Adapalene 0.1% Lotion in the Treatment of Acne Vulgaris: Results From Two Placebo-controlled, Multicenter, Randomized Double-blind, Clinical Studies

June 2010 | Volume 9 | Issue 6 | Original Article | 639 | Copyright © June 2010

Lawrence F. Eichenfield MD,a Michael Jarratt MD,b Joel Schlessinger MD,c Steven Kempers MDd, Vasant Manna MDe, Joyce Hwa RN BSNe, Yin Liu PhDe, Michael Graeber MDe, on Behalf of the Adapalene Lotion Study Group

aUniversity of California, San Diego and Rady Children’s Hospital, San Diego, CA bDermResearch Incorporated, Austin, TX cAdvance Skin Research Center, Omaha, NE dMinnesota Clinical Study Center, Fridley, MN eGalderma Research and Development, Cranbury, NJ

Background: Acne vulgaris is a common chronic skin disease affecting roughly 15 percent of the general population and up to 85 percent of adolescents and young adults. Adapalene, a synthetic naphthoic acid derivative with retinoid activity, has demonstrated good clinical efficacy in the treatment of acne if used with full compliance.
Objectives: To evaluate the efficacy and assess safety of a new adapalene formulation, adapalene 0.1% lotion, versus the lotion vehicle in subjects with acne vulgaris.
Methods: Subjects were randomized to receive either adapalene 0.1% lotion or its vehicle once daily for 12 weeks in two multicenter, randomized, vehicle-controlled, double-blind, parallel group studies. Efficacy was evaluated using two co-primary endpoints: Investigator Global Assessment (IGA) of success rate (defined as the proportion of subjects who achieved at least a two point reduction, on a 5-point scale, from baseline to week 12 in IGA score); and the absolute change from baseline to week 12 in total, inflammatory and non-inflammatory lesions. Signs of local skin irritation and routine clinical safety parameters were evaluated throughout both studies.
Results: In total, 2,141 subjects were included in the two studies: 1,068 patients received adapalene 0.1 percent lotion and 1073 received the vehicle. In both studies, adapalene 0.1% lotion was shown to be significantly more effective than its vehicle in improvement in the IGA success rate. Adapalene 0.1% lotion was also significantly superior to its vehicle in all three lesion reduction measures: total, inflammatory and non-inflammatory. Reports of application site skin irritation in the adapalene 0.1% lotion treatment group were transient and mild or moderate in severity, with only a few being severe. Additionally, according to patient surveys, the lotion formulation was found to be easily spreadable, easily absorbed and pleasant to use.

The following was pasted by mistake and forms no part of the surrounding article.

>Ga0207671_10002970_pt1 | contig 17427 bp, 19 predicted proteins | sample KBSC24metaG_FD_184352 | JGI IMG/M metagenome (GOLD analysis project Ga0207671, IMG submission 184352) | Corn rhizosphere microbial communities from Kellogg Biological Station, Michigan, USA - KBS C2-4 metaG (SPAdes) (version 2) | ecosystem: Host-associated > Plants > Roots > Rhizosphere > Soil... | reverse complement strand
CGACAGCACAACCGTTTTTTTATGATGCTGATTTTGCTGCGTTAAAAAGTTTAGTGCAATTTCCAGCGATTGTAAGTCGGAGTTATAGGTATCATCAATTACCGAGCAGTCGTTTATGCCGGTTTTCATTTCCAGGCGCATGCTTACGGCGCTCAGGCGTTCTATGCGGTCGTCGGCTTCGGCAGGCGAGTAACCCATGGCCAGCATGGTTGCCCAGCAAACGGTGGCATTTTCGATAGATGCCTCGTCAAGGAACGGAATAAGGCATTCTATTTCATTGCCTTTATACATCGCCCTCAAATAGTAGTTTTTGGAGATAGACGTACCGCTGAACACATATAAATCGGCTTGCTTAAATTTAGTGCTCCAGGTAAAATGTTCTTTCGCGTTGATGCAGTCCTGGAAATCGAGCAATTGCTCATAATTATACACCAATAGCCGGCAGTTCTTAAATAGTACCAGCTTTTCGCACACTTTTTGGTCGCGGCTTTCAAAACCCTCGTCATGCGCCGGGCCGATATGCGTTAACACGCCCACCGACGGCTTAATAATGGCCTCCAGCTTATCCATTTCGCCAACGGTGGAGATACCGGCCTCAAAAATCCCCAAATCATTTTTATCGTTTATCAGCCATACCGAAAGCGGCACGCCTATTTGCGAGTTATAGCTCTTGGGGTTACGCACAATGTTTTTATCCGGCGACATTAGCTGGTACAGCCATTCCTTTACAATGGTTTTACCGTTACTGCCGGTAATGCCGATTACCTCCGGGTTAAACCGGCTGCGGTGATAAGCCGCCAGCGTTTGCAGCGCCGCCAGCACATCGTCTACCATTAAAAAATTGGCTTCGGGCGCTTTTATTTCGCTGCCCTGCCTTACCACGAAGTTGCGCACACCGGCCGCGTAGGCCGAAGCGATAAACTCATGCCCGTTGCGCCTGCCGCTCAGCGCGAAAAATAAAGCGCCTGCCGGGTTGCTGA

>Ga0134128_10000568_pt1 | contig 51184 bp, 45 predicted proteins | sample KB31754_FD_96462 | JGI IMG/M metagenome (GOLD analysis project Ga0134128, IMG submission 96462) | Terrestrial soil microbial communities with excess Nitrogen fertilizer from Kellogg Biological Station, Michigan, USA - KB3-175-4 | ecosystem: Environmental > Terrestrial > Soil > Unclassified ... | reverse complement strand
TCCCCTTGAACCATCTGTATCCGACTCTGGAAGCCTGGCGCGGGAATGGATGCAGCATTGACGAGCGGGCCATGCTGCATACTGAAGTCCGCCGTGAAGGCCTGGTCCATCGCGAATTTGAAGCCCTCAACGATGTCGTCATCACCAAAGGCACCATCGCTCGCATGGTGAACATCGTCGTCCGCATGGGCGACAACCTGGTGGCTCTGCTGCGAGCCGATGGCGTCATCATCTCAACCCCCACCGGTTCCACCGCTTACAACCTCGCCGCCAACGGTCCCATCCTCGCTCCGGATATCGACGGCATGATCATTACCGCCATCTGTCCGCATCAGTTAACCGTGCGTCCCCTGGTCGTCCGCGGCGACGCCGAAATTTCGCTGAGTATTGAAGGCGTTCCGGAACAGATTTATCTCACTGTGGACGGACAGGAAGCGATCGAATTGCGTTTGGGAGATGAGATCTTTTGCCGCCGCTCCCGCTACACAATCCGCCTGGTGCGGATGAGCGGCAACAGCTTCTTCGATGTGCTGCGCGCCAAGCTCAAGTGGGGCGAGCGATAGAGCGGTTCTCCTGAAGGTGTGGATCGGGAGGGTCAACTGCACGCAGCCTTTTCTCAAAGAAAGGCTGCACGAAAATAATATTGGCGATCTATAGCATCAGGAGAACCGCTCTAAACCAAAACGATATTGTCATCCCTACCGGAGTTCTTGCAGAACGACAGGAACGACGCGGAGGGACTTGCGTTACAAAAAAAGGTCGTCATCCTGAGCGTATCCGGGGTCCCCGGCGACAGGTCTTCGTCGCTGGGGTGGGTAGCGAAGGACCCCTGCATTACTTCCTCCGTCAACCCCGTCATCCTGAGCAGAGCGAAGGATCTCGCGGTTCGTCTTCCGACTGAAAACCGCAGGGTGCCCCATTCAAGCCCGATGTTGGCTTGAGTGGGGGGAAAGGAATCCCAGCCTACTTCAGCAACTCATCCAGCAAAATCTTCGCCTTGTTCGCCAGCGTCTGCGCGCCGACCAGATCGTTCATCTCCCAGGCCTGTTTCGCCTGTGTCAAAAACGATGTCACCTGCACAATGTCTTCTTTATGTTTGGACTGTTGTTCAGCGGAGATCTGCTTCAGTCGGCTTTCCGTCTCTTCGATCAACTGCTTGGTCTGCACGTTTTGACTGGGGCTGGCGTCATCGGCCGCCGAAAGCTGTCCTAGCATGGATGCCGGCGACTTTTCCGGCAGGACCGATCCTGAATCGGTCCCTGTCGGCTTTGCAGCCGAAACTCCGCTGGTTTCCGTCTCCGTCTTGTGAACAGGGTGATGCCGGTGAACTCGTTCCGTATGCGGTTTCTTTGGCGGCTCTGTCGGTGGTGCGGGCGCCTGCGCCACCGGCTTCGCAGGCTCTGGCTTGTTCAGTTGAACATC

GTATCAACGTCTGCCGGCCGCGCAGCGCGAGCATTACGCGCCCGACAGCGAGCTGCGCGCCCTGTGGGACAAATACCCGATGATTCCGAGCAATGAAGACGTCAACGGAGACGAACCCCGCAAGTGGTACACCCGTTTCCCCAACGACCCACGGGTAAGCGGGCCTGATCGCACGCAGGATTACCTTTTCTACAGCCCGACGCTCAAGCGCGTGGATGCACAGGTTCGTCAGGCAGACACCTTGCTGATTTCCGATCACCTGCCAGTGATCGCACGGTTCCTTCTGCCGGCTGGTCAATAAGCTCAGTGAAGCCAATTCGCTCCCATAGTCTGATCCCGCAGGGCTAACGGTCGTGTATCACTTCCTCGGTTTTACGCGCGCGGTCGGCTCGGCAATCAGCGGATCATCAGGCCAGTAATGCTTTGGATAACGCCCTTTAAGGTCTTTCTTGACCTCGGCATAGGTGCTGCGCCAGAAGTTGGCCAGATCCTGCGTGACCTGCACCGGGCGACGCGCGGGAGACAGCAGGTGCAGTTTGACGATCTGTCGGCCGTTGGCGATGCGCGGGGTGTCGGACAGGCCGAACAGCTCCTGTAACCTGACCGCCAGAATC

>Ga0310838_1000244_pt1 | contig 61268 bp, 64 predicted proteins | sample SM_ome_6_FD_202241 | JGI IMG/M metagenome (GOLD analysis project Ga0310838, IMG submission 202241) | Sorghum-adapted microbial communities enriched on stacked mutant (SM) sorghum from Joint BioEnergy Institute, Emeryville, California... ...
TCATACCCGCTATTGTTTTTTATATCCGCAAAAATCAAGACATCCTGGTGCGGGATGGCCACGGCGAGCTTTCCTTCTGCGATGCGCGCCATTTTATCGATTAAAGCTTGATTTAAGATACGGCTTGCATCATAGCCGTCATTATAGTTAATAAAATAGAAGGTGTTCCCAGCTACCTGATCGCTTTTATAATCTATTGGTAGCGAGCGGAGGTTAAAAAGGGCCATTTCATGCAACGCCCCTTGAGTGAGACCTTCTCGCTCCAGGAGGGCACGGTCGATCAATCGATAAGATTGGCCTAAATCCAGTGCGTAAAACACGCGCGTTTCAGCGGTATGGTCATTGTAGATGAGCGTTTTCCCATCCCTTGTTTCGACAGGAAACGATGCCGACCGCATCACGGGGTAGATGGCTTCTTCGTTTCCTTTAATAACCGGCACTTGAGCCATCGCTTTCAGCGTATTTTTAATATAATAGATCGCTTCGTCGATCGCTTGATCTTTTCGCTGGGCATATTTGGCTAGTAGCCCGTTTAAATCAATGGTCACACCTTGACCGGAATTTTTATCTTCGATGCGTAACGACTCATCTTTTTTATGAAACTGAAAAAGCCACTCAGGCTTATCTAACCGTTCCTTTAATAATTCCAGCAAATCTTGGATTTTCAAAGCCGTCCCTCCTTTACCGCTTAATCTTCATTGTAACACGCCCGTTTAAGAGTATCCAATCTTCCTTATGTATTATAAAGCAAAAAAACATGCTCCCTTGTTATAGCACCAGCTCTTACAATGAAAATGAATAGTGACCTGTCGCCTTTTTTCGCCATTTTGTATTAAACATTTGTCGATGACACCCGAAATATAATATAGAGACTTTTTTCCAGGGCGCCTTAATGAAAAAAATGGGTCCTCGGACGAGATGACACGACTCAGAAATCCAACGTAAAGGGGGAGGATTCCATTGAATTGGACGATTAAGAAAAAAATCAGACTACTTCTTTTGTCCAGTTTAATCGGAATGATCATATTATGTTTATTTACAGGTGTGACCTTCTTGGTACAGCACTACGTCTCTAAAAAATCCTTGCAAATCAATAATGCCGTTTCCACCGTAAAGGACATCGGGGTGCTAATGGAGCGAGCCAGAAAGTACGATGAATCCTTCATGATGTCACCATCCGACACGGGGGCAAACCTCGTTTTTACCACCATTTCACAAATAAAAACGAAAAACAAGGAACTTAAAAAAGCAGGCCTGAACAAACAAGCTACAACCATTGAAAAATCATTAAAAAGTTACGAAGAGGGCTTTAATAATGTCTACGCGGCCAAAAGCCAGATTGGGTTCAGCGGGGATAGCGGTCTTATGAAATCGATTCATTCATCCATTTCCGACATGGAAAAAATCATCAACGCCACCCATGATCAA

Conclusion: Adapalene 0.1% lotion used once a day for 12 weeks is effective and well tolerated in the treatment of acne vulgaris.


Acne vulgaris is a common skin disorder, affecting up to 85 percent of adolescents.1 The disorder is chronic, usually beginning with the onset of puberty, and is characterized by episodes of recurrence. Acne also appears frequently in adults, with estimates of prevalence ranging from 12–17 percent in adult females and one to 12 percent in adult males.2 Recently updated consensus guidelines for the treatment of acne emphasize the potential for physical scarring such as persistent hyperpigmentation and pitted or nodular hypertrophic scars. Once present, these cosmetic disfigurements are difficult and expensive to treat. Additionally, severe acne can cause emotional and psychological scarring. Potential psychological sequelae can include anxiety, social withdrawal and depression.3,4 Because of this potential for physical and psychological scarring, experts recommend early and aggressive treatment of acne.4
Acne is caused by the interaction of several pathogenic factors. Androgen-stimulated increase in sebum production combined with increased cohesion and hyperproliferation of keratinocytes leads to the formation of the microcomedo, the precursor to all acne lesions.4 Clinically obvious open or closed comedones form with continued hyperproliferation of follicular keratinocytes. Propionibacterium acnes (P. acnes) proliferates in the lipid-rich anerobic environment of the blocked follicle and produces several inflammatory modulators capable of activating the skin’s innate immune response.5 Recognition of bacte-